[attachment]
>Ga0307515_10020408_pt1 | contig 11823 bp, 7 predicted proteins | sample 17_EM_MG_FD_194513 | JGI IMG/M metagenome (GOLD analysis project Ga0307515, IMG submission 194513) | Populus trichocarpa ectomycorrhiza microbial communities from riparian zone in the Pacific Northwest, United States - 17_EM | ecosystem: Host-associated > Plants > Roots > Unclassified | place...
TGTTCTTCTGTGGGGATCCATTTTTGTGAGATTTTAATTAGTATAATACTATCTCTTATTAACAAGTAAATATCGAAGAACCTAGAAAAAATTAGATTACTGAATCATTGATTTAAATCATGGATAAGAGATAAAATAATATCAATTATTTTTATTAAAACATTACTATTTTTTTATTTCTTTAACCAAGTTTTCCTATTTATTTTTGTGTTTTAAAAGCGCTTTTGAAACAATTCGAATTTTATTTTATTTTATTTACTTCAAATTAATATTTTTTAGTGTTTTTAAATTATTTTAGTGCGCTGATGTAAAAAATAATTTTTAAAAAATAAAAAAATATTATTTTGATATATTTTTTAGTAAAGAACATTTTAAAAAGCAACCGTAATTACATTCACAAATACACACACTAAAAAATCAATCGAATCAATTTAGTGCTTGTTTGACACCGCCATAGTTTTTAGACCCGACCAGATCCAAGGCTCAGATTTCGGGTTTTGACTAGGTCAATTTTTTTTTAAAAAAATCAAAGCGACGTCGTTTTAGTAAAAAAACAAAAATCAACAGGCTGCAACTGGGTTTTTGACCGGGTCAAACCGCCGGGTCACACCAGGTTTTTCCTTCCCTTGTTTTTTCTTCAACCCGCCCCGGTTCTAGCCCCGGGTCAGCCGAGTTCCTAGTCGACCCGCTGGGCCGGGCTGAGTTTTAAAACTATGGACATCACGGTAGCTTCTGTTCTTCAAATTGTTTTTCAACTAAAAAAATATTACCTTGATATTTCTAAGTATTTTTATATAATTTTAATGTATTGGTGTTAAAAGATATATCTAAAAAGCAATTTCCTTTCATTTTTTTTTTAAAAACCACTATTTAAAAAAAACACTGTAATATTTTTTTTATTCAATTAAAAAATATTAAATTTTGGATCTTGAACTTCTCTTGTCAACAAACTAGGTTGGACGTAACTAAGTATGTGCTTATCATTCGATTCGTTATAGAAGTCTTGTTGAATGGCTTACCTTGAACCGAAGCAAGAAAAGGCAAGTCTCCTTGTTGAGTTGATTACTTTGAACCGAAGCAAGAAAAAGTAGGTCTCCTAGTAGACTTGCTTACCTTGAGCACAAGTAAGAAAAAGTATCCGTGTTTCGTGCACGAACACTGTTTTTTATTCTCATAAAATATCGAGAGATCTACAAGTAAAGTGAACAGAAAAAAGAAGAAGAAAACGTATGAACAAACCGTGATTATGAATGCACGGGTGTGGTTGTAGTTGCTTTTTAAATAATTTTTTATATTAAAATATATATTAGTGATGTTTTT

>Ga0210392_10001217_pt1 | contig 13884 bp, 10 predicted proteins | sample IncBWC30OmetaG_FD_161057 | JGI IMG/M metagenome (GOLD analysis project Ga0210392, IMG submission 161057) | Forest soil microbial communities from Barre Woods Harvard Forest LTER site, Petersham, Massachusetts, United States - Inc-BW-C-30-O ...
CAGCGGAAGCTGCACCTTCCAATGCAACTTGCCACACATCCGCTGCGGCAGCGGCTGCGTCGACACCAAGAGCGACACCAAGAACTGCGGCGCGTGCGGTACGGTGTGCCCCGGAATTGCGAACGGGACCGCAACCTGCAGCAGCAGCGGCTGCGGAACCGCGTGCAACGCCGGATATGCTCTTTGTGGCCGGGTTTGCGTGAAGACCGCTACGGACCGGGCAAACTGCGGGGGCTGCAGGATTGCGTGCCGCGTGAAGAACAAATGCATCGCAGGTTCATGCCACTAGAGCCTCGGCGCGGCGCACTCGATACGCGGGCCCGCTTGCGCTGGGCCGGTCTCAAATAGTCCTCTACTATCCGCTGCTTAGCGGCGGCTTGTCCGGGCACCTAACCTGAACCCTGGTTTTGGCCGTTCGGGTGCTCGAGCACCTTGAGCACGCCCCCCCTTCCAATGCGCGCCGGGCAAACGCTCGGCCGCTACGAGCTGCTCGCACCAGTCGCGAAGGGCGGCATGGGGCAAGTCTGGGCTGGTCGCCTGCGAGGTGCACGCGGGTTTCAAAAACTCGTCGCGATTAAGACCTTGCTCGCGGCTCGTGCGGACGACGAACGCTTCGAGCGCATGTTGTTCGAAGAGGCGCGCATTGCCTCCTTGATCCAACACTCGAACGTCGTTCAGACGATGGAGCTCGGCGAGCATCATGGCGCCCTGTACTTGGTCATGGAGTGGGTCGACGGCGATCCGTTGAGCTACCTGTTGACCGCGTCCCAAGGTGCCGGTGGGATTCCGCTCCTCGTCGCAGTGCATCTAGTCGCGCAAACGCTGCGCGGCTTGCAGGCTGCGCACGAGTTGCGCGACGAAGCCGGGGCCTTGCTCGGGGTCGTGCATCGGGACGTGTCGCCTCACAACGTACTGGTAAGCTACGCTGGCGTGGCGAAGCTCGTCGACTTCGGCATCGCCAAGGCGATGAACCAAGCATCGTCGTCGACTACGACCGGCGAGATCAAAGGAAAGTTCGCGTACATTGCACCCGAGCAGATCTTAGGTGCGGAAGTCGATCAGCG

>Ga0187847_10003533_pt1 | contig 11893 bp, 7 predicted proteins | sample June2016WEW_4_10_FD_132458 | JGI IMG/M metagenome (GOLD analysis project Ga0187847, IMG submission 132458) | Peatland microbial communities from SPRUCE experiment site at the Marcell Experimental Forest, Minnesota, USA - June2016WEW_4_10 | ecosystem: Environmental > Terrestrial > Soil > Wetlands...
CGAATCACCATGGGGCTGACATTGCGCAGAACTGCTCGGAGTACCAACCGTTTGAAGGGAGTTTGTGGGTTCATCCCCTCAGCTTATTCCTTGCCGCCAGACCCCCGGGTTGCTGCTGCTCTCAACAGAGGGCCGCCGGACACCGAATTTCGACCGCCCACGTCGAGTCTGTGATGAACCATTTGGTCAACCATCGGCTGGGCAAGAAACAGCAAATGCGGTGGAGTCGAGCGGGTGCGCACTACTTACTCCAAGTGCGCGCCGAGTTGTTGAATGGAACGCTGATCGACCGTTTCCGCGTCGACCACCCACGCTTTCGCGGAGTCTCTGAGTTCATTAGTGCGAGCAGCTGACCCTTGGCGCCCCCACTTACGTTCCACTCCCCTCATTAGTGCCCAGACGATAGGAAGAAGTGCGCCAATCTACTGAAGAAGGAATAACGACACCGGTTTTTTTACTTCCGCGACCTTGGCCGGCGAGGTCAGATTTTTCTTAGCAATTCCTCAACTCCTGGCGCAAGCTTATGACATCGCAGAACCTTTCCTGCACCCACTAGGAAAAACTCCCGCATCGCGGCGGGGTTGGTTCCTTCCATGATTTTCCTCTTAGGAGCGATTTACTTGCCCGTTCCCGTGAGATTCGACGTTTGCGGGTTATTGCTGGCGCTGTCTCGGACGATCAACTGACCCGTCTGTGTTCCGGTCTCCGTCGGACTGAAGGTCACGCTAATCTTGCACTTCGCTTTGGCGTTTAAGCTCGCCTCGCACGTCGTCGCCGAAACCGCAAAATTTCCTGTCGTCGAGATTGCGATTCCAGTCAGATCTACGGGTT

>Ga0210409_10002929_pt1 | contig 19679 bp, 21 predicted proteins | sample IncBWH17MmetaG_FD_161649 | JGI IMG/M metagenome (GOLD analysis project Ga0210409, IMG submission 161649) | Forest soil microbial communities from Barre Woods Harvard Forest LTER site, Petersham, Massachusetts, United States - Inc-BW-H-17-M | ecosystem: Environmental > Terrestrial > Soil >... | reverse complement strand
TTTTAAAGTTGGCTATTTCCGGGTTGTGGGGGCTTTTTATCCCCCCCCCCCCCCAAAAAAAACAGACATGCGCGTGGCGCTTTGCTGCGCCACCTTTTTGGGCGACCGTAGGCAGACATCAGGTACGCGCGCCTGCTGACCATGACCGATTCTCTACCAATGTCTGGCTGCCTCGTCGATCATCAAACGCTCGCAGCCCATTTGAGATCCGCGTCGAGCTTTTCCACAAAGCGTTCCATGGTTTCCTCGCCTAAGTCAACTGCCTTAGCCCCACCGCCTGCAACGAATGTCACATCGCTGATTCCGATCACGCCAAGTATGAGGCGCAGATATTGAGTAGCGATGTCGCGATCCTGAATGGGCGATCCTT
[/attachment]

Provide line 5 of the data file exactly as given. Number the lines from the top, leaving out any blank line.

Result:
>Ga0187847_10003533_pt1 | contig 11893 bp, 7 predicted proteins | sample June2016WEW_4_10_FD_132458 | JGI IMG/M metagenome (GOLD analysis project Ga0187847, IMG submission 132458) | Peatland microbial communities from SPRUCE experiment site at the Marcell Experimental Forest, Minnesota, USA - June2016WEW_4_10 | ecosystem: Environmental > Terrestrial > Soil > Wetlands...